• By Admin
  • July 20 2020

What does it mean to have a “Valid Contract”? This is a legally binding document that sets out the rights and obligations of each party. These rights and obligations can vary as each state may have different rules and regulations, but Federal Law is also included. When you’re in the commercial real estate business, you need to make sure that you understand the essential basics of a valid contract.

What Must Your Contract Include?

In general terms, the contract is used to outline the terms of the agreement between a buyer and a seller. In most cases, the contract will be drawn up by the Seller’s lawyers. However, as a wise Commercial Real Estate practitioner, you should invest in developing your own contracts. You should also consider joining MTIP Systems when you can get access to the contracts I use to transact on real estate deals.

The information included in the contract will cover matters below, but other factors may be taken into consideration depending on which state the property is in:  Expansion of buyer(s) and seller(s) details included in most contracts:

  • Purchase price of the property
  • Any financing being used for the purchase
  • Any fixtures and fittings being sold with the property
  • Closing and possession details, i.e., the dates of the expected completion of the sale/purchase
  • Conflict resolutions to avoid potential issues which may be prejudicial a party’s interests

Below we summarize the top 6 elements of a valid contract you need to be aware of:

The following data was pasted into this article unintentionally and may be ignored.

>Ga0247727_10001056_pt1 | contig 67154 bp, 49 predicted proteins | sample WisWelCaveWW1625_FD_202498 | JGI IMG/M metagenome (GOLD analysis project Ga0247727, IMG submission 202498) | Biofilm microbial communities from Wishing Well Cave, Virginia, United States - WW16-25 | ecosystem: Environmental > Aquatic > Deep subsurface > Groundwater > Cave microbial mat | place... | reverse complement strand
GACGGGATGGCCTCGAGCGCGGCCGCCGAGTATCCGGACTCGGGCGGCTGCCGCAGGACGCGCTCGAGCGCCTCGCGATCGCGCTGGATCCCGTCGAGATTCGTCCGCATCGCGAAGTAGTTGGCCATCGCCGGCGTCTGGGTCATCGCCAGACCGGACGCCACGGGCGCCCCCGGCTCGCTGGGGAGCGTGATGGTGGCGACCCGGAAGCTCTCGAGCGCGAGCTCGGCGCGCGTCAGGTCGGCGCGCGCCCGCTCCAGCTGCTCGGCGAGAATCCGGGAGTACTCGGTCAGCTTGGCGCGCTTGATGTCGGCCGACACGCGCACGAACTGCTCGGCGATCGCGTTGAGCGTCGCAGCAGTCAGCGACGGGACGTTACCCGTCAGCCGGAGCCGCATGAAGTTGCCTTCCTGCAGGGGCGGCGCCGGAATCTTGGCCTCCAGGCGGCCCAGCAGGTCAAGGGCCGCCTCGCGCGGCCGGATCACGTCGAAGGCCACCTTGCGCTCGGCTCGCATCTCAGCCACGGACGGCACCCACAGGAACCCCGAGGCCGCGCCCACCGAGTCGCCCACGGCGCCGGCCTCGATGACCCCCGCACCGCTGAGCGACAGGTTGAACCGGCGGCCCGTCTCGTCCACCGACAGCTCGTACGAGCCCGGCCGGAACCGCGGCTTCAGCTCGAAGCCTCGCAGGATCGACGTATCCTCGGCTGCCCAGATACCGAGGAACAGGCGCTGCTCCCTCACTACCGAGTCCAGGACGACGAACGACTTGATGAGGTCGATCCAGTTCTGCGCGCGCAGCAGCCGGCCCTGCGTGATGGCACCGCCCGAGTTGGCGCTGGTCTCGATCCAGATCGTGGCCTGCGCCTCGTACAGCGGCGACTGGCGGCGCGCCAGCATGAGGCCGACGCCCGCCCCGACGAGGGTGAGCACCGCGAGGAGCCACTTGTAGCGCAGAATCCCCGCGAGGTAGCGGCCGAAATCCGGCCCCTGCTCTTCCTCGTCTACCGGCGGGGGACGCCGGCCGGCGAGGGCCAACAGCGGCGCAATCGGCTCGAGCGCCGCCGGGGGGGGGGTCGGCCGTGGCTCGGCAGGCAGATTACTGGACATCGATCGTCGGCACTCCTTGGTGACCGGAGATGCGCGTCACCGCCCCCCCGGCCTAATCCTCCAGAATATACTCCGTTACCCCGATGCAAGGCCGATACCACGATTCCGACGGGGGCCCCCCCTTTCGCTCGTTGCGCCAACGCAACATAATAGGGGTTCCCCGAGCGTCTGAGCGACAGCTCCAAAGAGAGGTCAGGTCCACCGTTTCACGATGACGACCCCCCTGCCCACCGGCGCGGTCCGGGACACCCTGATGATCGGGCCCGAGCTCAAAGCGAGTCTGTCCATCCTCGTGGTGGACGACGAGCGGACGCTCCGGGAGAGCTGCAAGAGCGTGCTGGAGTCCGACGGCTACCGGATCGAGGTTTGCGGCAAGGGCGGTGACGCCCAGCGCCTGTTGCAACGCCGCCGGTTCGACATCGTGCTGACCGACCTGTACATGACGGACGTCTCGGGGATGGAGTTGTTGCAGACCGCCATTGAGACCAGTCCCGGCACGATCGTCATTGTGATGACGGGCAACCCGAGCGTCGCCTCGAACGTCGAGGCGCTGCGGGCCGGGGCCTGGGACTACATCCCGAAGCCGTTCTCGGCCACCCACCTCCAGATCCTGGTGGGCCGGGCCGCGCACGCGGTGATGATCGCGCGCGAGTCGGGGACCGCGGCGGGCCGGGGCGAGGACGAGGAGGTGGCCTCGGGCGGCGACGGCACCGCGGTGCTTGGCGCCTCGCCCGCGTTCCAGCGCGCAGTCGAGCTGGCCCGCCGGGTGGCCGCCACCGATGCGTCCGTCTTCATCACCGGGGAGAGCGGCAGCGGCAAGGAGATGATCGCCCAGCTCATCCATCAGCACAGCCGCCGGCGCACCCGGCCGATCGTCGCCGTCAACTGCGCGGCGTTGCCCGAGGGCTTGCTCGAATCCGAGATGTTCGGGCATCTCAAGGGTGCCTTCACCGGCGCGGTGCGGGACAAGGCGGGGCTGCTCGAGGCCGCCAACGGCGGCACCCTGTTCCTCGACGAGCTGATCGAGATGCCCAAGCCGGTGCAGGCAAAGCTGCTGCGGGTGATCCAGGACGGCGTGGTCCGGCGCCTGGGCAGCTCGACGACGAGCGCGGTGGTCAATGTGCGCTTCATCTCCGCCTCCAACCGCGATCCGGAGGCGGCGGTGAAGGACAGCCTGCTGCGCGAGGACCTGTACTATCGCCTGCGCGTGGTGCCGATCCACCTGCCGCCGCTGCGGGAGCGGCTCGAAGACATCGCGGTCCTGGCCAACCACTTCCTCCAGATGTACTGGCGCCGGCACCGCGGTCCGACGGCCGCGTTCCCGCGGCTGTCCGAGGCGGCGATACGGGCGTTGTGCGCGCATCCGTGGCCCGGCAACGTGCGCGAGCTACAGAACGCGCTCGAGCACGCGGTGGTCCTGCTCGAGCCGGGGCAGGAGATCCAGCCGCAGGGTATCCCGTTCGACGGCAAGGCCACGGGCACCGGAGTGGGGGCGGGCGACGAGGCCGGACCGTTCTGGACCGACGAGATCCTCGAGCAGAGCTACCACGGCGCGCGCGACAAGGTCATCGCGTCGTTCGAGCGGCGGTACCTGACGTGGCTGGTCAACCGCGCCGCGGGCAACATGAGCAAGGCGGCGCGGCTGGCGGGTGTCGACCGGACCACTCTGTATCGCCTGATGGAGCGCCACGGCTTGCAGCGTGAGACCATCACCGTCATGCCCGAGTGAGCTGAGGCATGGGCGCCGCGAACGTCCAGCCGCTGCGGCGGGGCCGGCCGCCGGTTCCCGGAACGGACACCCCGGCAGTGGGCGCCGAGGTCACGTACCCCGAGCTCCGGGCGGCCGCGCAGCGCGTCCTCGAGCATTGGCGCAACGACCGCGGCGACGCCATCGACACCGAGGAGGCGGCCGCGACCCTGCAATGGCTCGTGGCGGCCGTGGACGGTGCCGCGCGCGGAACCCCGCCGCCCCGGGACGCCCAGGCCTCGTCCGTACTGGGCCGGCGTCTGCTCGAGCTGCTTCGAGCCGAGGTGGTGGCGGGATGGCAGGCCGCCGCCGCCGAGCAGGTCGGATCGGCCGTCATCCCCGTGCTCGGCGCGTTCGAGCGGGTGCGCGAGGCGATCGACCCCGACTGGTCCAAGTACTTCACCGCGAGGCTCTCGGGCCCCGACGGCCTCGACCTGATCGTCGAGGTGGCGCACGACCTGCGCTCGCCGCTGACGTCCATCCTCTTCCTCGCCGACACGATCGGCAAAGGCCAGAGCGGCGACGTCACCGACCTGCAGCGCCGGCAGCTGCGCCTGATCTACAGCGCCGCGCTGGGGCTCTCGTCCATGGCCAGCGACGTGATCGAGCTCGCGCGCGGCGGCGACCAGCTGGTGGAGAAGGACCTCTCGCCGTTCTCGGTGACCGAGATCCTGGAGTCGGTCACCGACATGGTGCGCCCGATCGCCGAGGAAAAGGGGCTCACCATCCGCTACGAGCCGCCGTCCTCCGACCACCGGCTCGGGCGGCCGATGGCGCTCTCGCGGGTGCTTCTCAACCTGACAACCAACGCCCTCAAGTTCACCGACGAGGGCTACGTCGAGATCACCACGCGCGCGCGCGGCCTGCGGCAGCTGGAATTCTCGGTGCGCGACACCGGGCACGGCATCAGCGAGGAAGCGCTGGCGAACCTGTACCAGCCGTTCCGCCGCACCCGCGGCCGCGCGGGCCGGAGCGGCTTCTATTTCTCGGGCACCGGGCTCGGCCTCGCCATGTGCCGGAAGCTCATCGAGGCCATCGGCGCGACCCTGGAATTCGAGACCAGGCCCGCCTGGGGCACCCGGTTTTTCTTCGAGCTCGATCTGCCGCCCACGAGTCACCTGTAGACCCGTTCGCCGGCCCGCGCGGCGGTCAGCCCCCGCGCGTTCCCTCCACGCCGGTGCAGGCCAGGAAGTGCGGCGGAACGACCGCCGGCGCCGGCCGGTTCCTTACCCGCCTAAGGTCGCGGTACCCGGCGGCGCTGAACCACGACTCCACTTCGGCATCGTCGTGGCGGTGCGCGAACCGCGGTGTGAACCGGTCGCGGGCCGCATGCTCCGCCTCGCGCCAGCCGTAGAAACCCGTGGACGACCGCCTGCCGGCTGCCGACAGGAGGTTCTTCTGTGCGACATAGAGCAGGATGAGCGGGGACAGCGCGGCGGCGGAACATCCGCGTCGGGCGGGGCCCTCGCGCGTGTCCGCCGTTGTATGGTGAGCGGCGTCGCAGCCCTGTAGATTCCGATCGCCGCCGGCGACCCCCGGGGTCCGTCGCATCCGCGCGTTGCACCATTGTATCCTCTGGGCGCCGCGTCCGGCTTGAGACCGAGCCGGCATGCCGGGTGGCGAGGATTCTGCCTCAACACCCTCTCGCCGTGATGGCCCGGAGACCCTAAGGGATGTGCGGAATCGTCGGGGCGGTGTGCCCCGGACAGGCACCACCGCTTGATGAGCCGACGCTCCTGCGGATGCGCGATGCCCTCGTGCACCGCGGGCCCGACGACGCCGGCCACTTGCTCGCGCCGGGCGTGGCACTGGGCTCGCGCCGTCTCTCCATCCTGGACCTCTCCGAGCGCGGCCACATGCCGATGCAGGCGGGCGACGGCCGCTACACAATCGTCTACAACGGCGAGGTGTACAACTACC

1. Contract Offer

Firstly, you need to have an “offer.” This means that a buyer(s) has made an offer of purchase to the seller(s) of the property to purchase said property for a fixed amount of money. According to the 1950 Contracts Act, an offer is the first element of a contract. For example, in real estate, when a buyer offers the seller of a property a specific value and the sellers then need to acknowledge and either accept, reject, or counter offer. The offer is essentially the proposal of a contract.

  1. Contract Acceptance 

The seller(s) of the property will have accepted the offer of purchase from the buyer(s), and the amount of the purchase is agreed by both parties and is a binding figure. If the buyer(s) are using any finance to purchase the property, details of the Lender would also need to be included in the contract. The Lender will require Title Insurance, and this must be approved by the Lender. It is usually paid by the buyer(s) and generally protects only the Lender’s interests. It is taken out to ensure that in any title dispute, the Lender’s financial interests are secure. This is regulated by the American Land Title Association. Subject to any contingencies, a purchase contract becomes legally binding on execution by the parties and delivery to the seller of any consideration (payment) required on execution.

  1. Contract Consideration